A3 is the umbrella group for Robotic Industries Association (RIA), AIA – Advancing Vision + Imaging, and Motion Control Association (MCA). RIA, AIA, and MCA combined represent some 650 automation manufacturers, component suppliers, system integrators, end users, research groups and consulting firms from throughout the world that drive automation forward. For information on RIA, visit Robotics Online at For information on AIA, visit Vision Online at For information on MCA, visit Motion Control Online

Read the press release on Robotics Online here.


Industry Pros See Positive Outlook for Robotics in 2013

January 8, 2013

December always wraps up with a look at the past year and January always starts with a look towards the future. What will 2013 bring for the robotics industry? Bennett Brumon checks in with several top industry professionals to see what trends and market shifts they’re predicting.

Robotics Industry Expected to Thrive in 2013
by Bennett Brumon , Contributing Editor

Most players in the robotics industry are sanguine on the prospects of nearly all applications in 2013. “I think 2013 will be awesome. General industry is historically two years behind the rebound of the automotive industry, following an economic downturn. The automotive industry did not buy anything for a few years then came on strong,” says Edward Minch, Automotive Group Director of Sales and Engineering at Kawasaki Robotics (USA) Inc. (Wixom, Michigan). “General industry is taking care of capital investment it ignored during the recession.”

Likewise, Mick Estes, General Manager at FANUC Robotics America Corp. (Rochester Hills, Michigan) says, “I expect to see continued growth in the automotive industry with increasing investment of robotics in the power train sector. Tier Two suppliers continue to invest in robotics to remain competitive on the world market.”

Estes also anticipates strong growth in general industry. “Packaging and palletizing applications as well as assembly for the general industrial market will increase.”

John Bubnikovich, Executive Director of Marketing and Business Development at ABB Inc. (Auburn Hills, Michigan) speaks of the continuing role of the automotive sector within the robotics industry. “The automotive sector still accounts for 65 percent of the North American robotics market. Automotive’s revitalization has been very influential in the great bounce-back the robotics industry has seen recently.”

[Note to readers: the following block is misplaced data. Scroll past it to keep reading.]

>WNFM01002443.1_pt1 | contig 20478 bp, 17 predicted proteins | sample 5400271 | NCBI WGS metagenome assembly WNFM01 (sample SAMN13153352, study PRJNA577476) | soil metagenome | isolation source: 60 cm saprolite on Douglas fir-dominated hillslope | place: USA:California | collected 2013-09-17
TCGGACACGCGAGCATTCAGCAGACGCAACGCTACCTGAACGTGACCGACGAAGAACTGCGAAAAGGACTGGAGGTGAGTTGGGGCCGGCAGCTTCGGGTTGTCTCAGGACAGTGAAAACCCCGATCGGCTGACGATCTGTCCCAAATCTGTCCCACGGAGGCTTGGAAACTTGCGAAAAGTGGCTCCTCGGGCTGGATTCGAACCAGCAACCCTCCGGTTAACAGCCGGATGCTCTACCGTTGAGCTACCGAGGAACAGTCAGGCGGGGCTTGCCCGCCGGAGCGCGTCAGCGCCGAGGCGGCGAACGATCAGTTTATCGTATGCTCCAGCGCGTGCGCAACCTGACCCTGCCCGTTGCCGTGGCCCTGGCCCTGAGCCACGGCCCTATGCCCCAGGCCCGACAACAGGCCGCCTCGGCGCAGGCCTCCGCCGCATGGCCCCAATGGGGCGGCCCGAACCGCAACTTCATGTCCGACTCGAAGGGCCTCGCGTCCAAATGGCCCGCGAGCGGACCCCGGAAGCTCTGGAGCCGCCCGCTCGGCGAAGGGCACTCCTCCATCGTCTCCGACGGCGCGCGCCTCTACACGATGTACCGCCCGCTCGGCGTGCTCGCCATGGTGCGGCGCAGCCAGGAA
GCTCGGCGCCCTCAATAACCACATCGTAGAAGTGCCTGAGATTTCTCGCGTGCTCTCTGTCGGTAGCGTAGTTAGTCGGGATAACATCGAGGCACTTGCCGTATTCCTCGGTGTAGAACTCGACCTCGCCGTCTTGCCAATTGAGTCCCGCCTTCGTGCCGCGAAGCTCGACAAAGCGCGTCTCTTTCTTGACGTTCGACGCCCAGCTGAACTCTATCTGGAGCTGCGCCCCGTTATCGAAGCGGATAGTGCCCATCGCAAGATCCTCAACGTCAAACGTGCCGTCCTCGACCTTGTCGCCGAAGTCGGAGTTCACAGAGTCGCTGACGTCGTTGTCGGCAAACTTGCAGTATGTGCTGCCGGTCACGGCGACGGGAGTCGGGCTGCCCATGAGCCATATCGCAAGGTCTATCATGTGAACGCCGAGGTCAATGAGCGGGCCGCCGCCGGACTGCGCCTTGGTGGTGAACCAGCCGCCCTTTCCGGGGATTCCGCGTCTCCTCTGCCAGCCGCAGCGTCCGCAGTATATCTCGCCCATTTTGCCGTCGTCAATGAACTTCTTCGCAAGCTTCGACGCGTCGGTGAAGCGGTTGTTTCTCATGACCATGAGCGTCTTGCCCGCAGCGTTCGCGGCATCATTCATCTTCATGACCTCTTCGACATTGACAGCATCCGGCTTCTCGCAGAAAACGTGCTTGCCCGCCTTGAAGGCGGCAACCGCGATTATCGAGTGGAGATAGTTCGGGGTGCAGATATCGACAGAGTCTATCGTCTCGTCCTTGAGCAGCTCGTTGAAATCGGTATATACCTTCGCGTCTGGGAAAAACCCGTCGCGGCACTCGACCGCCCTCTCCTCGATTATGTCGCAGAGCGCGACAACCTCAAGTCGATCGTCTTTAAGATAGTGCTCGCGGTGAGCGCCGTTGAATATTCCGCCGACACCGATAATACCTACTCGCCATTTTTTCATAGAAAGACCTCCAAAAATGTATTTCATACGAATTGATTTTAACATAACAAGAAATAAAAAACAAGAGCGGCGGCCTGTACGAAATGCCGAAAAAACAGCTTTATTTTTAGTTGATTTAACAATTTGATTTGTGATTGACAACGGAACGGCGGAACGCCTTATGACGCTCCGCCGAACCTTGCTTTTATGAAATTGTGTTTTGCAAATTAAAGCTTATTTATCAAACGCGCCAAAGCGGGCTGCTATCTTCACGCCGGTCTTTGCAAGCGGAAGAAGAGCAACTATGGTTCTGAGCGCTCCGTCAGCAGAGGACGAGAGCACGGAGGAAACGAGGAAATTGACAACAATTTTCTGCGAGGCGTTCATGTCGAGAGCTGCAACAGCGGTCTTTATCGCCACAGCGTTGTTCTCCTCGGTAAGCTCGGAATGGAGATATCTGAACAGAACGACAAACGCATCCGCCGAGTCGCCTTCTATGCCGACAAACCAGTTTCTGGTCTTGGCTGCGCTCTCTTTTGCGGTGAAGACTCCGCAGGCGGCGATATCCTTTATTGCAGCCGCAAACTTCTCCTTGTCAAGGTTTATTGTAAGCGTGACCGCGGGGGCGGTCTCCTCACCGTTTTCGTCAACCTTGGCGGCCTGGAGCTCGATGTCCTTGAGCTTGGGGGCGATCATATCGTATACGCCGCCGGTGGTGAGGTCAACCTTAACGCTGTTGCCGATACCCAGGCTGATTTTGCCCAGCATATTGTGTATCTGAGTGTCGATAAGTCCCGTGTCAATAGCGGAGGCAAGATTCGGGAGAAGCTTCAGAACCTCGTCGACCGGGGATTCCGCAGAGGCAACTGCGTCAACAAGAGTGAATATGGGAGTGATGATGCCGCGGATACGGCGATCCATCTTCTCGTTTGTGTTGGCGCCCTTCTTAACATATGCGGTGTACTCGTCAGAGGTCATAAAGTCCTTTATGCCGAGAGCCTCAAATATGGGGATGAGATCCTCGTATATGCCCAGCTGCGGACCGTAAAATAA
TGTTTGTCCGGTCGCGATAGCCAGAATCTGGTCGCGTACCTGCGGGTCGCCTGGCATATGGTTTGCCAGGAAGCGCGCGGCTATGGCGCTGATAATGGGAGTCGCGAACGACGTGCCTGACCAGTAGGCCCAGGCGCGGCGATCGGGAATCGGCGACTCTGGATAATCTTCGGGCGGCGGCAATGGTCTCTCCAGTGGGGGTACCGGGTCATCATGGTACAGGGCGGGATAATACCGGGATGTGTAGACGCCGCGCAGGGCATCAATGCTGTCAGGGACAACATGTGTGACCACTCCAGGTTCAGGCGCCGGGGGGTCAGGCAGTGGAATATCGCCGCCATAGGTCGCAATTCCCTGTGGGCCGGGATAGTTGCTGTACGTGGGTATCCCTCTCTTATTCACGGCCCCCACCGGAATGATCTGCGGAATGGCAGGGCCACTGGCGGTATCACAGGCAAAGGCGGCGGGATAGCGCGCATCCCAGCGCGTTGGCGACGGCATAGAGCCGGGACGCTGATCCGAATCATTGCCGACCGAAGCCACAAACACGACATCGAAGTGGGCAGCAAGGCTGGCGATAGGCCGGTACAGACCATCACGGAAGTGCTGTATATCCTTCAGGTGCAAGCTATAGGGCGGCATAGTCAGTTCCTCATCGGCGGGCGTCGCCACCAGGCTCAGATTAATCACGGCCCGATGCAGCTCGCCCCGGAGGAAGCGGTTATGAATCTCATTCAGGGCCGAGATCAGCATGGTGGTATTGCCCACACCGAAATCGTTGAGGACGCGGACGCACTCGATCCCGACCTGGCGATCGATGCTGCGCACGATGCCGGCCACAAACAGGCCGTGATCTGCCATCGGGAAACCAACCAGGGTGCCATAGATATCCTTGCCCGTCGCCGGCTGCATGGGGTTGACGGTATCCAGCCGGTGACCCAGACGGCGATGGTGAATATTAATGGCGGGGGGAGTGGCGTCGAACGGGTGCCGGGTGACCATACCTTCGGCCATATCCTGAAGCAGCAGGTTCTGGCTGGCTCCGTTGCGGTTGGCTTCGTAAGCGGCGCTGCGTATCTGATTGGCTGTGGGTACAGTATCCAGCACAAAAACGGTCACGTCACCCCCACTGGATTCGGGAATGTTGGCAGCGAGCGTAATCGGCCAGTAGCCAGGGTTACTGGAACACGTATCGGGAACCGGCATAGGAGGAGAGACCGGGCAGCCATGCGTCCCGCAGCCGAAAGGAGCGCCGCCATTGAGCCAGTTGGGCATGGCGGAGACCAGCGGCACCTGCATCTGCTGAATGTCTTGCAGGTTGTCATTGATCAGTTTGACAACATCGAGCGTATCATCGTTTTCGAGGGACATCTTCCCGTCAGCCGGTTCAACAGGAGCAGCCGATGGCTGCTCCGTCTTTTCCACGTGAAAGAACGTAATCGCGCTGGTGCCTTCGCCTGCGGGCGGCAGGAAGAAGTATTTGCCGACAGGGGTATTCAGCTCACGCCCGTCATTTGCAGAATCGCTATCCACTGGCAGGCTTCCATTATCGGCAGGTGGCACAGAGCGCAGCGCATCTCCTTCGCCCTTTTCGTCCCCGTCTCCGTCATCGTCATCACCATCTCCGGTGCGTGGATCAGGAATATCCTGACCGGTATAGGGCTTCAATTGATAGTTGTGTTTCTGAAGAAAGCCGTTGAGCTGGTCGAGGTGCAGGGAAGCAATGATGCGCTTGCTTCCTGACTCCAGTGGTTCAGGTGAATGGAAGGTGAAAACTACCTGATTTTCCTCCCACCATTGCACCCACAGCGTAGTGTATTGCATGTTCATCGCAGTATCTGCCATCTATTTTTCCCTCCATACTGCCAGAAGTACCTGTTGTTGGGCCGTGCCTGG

Bubnikovich goes on to say, “Robotic laser cutting is emerging as an optimal means to cut and trim hot-stamped steel, a light weight, high strength material increasingly used in the automotive industry to reduce the overall cost and weight of cars while improving passenger safety and fuel economy.”

Bin picking is one application several leaders in the robotics industry have high hopes for in 2013. “I see rapid expansion of three-dimensional bin picking, the ability to retrieve randomly arranged products from a bin,” says John Burg, President of Ellison Technologies Automation (Council Bluffs, Iowa).

Terry Zarnowski, Director of Sales and Marketing with Schneider Packaging Equipment Co. Inc. (Brewerton, New York) has a similar outlook for the prospects of bin picking in 2013. “Bin picking is now a viable reality.”

Minch sees advancements in vision technology combined with improved force sensing, as one of numerous bright spots for the robotics industry. “These advancements will help the robotics industry penetrate into new markets, such as consumer electronic equipment and automotive component assembly and random bin picking. Robots can ‘see’ and have a sense of touch. Force sensors use feedback from servomotors to tell how hard the robot is pushing on a part during assembly processes such as driving a screw.”

Read more at Robotics Online. What trends do you see for the robotics industry in 2013?

To see more of the latest robotics technology, come to Automate 2013, Jan. 21-24 in Chicago. See live demos, talk with industry pros, and find your automation solution! We’ve designed Automate 2013 with small and medium sized businesses in mind so start the new year off right — register for your free show pass today!

Automation Infographic Explains Reshoring

October 4, 2012

RIA member KUKA Robotics created an infographic to explain how automation and robotics will help bring jobs back to America. Pretty neat!

[Click on infographic twice to see a bigger version.]

The Return of the New American Factory

September 24, 2012

There has been a lot of buzz recently about reshoring and the return of manufacturing. But what does that really mean? After so many years of a disjointed supply chain, what will it look like to have American companies back on American soil? How will recent developments in automation shape the return of the factory?

Why manufacturing matters for America